Harman sailor’s badges of honour restore a sense of pride

This article has photo gallery Published on SBLT Gordon Carr-Gregg (author), POIS Bradley Darvill (photographer)

Topic(s): HMAS Harman, Naval Heritage and History

Leading Seaman Boatswains Mate Nicole Marotzek holds a newly refurbished ship's badge and an older ship's badge, at HMAS Harman, ACT. (photo: POIS Bradley Darvill)
Leading Seaman Boatswains Mate Nicole Marotzek holds a newly refurbished ship's badge and an older ship's badge, at HMAS Harman, ACT.

Upon noticing that the Navy signage aboard HMAS Harman was becoming weathered and worn, Leading Seaman Boatswains Mate Nicole Marotzek has used a lull in Navy Brand operations to put her skills to work in revitalising the unit badges.

Her Divisional Officer and Navy Brand Manager Lieutenant Ben Robson was surprised when Nicole offered to do the work.

“I'm really proud of the way Nicole has taken the initiative to make Harman a better environment for everyone,” Lieutenant Robson said.

“It's interesting to see all the skills that Boatswains have, beyond the seamanship duties you expect.

“But it's also really impressive to see those skills expressed artistically, and executed with a real sense of passion for Navy and her own work,” he said.

Lieutenant Robson said the role of the Navy Brand team was to enhance the image and professionalism of Navy in different ways.

“It is made easy when building upon the rich visual heritage of the existing iconography, such as these base crests and badges,” he said.

Leading Seaman Marotzek said her pride in Navy inspired her to volunteer her services to do the work.

“When working at Harman I would drive past the deteriorating plaques at the front gates and think about how they made the base look dingy and dilapidated, at odds with the ongoing renovations and great facilities inside. It affected my pride in Navy,” she said.

“So many people drive past those gates every day, many of whom I was sure felt the same way, so I took it upon myself to see how I could do something about it.

“I got some advice from family members who are wizards at restoration, who told me which paints would stand the test of time in the varied Canberra weather.”

“I found the technical aspect sometimes difficult - hand painting these with the intricately fine detail on them could take upwards of 50 hours a plaque. And I ended up finding quite a few of these badges on base that needed some love.”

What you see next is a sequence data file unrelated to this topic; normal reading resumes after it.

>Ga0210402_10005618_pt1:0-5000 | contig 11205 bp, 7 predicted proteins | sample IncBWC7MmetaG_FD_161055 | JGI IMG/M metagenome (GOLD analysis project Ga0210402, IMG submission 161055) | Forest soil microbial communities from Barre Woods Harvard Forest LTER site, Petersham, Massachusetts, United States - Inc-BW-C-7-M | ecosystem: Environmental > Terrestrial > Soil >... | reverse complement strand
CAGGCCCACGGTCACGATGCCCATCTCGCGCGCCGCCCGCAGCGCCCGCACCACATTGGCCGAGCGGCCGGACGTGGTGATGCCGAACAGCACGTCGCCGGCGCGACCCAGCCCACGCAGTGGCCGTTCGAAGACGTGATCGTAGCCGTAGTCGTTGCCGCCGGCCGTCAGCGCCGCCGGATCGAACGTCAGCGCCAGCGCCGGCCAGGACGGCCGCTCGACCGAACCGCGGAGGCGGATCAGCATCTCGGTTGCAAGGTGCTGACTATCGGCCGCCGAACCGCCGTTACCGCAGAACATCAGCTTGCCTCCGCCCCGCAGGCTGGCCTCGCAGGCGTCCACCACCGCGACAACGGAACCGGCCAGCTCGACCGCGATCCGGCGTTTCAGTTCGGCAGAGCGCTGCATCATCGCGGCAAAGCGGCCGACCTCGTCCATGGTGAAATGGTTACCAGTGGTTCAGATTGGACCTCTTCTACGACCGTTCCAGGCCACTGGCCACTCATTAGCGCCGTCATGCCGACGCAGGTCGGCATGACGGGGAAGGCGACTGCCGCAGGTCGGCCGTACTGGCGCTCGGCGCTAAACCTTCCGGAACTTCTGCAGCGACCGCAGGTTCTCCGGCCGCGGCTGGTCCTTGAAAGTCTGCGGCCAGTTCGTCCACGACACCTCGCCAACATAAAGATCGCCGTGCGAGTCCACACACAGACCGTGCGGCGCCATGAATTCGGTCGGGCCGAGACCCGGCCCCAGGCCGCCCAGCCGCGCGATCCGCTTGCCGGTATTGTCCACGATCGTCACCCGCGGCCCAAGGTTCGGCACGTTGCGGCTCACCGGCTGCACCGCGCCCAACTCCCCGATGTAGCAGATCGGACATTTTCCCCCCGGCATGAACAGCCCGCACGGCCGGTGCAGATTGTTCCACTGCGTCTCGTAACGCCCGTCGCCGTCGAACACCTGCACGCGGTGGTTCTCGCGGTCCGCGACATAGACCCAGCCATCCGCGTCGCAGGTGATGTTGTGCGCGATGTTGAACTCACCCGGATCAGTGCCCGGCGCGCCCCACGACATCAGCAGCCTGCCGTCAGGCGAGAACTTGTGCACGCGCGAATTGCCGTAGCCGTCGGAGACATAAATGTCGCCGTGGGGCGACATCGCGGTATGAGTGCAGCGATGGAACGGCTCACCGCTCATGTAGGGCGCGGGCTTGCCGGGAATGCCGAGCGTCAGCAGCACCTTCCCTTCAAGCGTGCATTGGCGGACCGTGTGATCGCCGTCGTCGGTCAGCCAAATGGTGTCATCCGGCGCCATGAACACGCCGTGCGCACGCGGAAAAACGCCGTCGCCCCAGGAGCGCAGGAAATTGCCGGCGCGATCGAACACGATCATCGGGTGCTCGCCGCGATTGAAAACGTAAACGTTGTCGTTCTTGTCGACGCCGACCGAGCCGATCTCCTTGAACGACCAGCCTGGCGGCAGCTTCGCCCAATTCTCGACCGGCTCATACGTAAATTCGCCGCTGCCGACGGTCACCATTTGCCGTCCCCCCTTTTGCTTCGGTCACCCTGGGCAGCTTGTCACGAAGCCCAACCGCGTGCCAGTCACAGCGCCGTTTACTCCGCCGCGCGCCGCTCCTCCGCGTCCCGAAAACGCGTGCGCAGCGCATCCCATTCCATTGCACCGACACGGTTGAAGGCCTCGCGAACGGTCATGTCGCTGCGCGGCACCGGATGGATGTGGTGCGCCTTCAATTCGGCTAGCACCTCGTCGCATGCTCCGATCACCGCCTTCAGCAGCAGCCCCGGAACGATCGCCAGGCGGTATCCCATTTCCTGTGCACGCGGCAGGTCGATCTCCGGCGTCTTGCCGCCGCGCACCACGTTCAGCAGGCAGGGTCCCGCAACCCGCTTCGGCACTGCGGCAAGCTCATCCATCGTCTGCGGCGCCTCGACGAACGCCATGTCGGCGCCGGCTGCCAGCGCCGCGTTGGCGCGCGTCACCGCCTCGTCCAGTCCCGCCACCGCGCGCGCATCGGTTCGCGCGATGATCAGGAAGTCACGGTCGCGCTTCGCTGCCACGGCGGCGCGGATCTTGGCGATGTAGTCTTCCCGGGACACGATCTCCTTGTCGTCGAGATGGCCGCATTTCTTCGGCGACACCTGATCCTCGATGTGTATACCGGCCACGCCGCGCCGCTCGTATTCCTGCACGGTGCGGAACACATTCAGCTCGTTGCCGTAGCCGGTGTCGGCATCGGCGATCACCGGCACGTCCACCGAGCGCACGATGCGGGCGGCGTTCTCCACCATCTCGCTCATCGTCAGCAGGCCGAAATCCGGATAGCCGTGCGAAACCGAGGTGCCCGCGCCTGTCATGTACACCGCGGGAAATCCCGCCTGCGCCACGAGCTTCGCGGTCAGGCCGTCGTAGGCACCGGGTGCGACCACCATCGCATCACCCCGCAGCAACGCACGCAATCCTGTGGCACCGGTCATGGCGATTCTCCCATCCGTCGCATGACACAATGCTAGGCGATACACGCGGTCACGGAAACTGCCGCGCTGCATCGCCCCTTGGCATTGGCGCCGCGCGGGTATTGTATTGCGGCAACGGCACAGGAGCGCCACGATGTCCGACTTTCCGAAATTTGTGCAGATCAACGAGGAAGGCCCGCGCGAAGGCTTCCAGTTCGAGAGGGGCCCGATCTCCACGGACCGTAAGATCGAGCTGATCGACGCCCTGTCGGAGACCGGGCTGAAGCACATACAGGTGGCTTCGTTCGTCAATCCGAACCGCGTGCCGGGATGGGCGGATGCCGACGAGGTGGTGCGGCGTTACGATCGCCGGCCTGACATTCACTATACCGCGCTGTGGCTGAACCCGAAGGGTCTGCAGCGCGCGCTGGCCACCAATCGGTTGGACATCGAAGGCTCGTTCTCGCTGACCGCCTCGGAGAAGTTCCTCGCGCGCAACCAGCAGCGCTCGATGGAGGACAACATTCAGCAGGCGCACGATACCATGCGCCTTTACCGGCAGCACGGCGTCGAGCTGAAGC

“The cool thing about removing these plaques from their prominent positions is sometimes finding little notes on the rear - some of which date back almost 70 years.”

“They are kind of a time capsule in their own right, part of our heritage and a form of history that I get to participate in,” she said.

HMAS Harman’s Executive Officer, Lieutenant Commander Katey D’Costa was thrilled at the result.

“Leading Seaman Marotzek has gone above and beyond by giving of her own time to revitalize the ship’s badges around Harman,” she said.

“These badges are a reminder of the historical significance of HMAS Harman to Navy - Harman has been the heart of the maritime communications capability since 1943.”

Harman continues to grow and function as a vital Defence enabler to this day, which is apparent by looking at the ship’s crest - the globe and Australia’s place in the world.”

“The refurbishment of these badges is no small task and the quality of her work will have a lasting impact for decades to come.”

“Leading Seaman Marotzek’s initiative to undertake this work shows a strong sense of pride in Navy, and displays a high level of professionalism as a Boatswains Mate.

“She has already inspired others to look for ways to contribute to Navy, whatever their talent, interest or skill-set,” Lieutenant Commander D’Costa said.